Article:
Tal Wilkenfeld is a musical marvel; the kind of dynamic young talent whose fresh vision and uncanny intuition puts a whole new perspective on an age-old art form. Like a muse-lit meteor, Tal blazed upon the scene as a teen, sitting in with the Allman Brothers within months of her 2006 arrival in New York City. By the end of 2007, she had released her acclaimed instrumental debut, Transformation, hit the road with Chick Corea, appeared on A&E with Herbie Hancock and Wayne Shorter, and joined Jeff Beck’s world tour for what culminated in her global breakout moment: Her performance at Eric Clapton’s 2007 Crossroads Festival in Chicago, which has generated more than 10 million YouTube hits.
Unanimous praise reverberated throughout the industry, leading Tal to relocate to Los Angeles and begin a steady recording pace with such artists as Prince, Macy Gray, Trevor Rabin, Jackson Browne, Joe Walsh, Ringo Starr, Brian Wilson, Toto, Todd Rundgren and Ryan Adams—in-between high profile tours with Jeff Beck that found her backing guests like Sting, Clapton, Jimmy Page, Mick Jagger, Steven Tyler, Buddy Guy, David Gilmour and Billy Gibbons (and led to her role anchoring Pharrell and Hanz Zimmer on the 2015 Grammy Awards). Ever the growing artist, Tal’s collaborations with Jackson Browne and encouragement from Jeff Beck and Herbie Hancock to make her live vocal debut with their bands served as key transitions to her next path as a singer-songwriter. Stellar singing samples include her poignant cover of “All I Want for Christmas Is You,” from the Amazon holiday collection stream, All Is Bright, and her stirring YouTube channel performance of “Chelsea Hotel.”
Tal has now completed the writing and recording of her debut vocal album, which she plans to release in 2016. The music is an intoxicating, intimate reimagining of the singer-songwriter idiom, comprised of improvisational music bloodlines, rock energy and intensity, and lyrics rich in both realism and folk symbolism—all delivered via vibrant, revealing vocals and world-class musicianship.
An Interview With Tal Wilkenfeld
By: Hannah Frank
HF: How do you choose songs to cover/interpret?
TW: Usually it’s a lyric that moves me, since the harmonic and melodic aspects of a song are easier to manipulate. I like to stay true to the lyric.
HF: How did you connect with the Zappa Plays Zappa project? What was your favorite part of the project?
TW: I met Dweezil years ago when I went to go see my friend Les Claypool’s gig at the Greek Theatre. Dweezil then asked me to sit in with him in LA and I asked if Vinnie could join us. It meant a lot to me to play with those two together because of the history Vinnie has with Frank Zappa. It was Vinnie’s first big gig. One of my first big gigs was with Jeff Beck and Vinnie.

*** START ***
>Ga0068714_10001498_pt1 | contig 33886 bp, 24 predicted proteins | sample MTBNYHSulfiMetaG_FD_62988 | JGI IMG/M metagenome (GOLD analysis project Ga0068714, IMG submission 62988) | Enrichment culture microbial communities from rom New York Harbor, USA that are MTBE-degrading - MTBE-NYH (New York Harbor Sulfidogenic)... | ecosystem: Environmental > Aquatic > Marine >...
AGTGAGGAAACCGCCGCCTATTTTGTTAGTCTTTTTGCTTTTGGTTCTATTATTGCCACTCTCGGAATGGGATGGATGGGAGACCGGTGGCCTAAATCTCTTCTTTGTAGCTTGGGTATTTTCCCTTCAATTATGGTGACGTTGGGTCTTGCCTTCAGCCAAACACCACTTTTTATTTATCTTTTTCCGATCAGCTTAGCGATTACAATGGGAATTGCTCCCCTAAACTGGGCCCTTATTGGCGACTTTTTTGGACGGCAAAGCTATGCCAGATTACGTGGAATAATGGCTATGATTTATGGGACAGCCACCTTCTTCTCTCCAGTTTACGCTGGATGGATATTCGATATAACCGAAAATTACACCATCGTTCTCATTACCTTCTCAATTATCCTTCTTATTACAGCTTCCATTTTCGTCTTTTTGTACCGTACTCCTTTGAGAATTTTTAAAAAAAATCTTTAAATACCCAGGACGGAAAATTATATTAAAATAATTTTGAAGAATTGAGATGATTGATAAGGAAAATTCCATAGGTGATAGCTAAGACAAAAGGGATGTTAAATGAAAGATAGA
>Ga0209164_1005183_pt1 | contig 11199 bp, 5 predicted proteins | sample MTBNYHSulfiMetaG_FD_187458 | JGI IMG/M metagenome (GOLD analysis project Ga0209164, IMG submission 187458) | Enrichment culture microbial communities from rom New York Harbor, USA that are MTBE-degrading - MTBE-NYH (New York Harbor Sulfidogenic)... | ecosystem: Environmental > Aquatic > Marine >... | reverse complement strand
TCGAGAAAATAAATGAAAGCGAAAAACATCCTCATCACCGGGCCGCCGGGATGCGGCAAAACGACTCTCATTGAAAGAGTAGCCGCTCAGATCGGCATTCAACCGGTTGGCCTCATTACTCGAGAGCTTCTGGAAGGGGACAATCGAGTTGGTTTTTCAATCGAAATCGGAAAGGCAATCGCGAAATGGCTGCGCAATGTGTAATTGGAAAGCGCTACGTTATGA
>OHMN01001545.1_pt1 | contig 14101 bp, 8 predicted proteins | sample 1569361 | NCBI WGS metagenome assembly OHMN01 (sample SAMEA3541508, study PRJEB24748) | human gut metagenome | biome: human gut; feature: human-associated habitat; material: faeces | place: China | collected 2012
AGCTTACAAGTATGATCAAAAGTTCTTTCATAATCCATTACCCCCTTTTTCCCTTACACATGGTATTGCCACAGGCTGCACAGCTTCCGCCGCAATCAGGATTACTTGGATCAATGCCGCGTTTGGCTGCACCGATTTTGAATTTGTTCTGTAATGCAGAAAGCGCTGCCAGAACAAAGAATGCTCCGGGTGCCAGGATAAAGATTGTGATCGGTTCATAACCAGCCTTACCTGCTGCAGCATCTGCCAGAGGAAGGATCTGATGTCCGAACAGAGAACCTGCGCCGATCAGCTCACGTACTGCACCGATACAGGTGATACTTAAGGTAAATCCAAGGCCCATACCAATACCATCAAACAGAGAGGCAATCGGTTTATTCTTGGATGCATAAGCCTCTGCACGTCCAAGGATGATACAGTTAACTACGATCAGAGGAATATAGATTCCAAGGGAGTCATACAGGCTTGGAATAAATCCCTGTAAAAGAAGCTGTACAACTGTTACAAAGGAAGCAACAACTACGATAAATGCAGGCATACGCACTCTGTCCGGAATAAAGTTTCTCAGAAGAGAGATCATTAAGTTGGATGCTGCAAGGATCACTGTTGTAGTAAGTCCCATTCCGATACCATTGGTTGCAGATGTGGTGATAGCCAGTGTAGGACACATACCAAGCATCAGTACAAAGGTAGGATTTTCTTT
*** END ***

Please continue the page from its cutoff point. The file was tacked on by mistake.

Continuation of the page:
HF: How have you enjoyed your stay in Chicago?
TW: I love Chicago. I played Crossroads Festival here in 2007 with Jeff Beck, and that one gig alone has done so much for me as an artist.
HF: What song has taught you the most?
TW: The song of life.
HF: What artists did you admire growing up?
TW: I was only exposed to a handful of artists growing up. Jimi Hendrix was one of them, and probably who I gravitated towards the most.
HF: If you could have a band, Tal Plays ______.
TW: Indian-classical music.
HF: How do you feel about the emphasis on gear in the music industry?
TW: Gear is necessary, and a gift. It’s a pathway to our artistic expression. That being said, some people focus on gear too much, to the point where their attention is taken away from the music. Some people struggle with the opposite.
Ultimately, if you have a musical voice, it can be heard in the worst environment or the best environment. I’ve seen Jeff Beck play a really cheap guitar through a tiny cube amp and make it sound like a million bucks. It’s in his fingers.
HF: The work in Jeff Beck & Tal Wilkenfeld – Mná Na Héireann – [Women Of Ireland] is striking beautiful, and you also do dynamic rock music. How do you rotate between different styles?
TW: The same way you can observe someone go from whispering to screaming. Laughing to crying.
HF: What was your motivation for picking up the bass in the first place?
TW: I really couldn’t explain that to you. It was a feeling I had – intuition. I believed it was my calling to play music.
HF: As an artist who has achieved fame early in your career, do you feel the press and industry accurately reflect who you are and your musical mission?
TW: I feel as though people reflect what they’ve seen this far, which has mainly been me accompanying other artists on the bass.
My path is changing quite drastically now as I start to introduce my singing and songwriting to the world. So far the response I’ve gotten has been positive and supportive. It certainly helps to be in the fortunate position of having Jackson Browne and Pete Townshend encouraging me as a songwriter. I feel beyond blessed.
Remaining Tour Dates:
Mar 10 The Who Hits 50! Chicago, IL
Mar 12 The Who Hits 50! Louisville, KY
Mar 14 The Who Hits 50! Philadelphia, PA
Mar 15 Birchmere Alexandria, VA
Mar 16 The Who Hits 50! Pittsburgh, PA
Mar 18 Brighton Boston, MA
Mar 19 The Who Hits 50! Newark, NJ
Mar 21 The Who Hits 50! Milwaukee, WI
Mar 24 The Who Hits 50! Washington, DC
Mar 26 The Who Hits 50! St Louis, MO
Mar 28 Boulder Theater Boulder, CO
Mar 29 The Who Hits 50! Denver, CO
Photos From Chicago’s Thalia Hall Performance:
Photos © 2016 by: Roman Sobus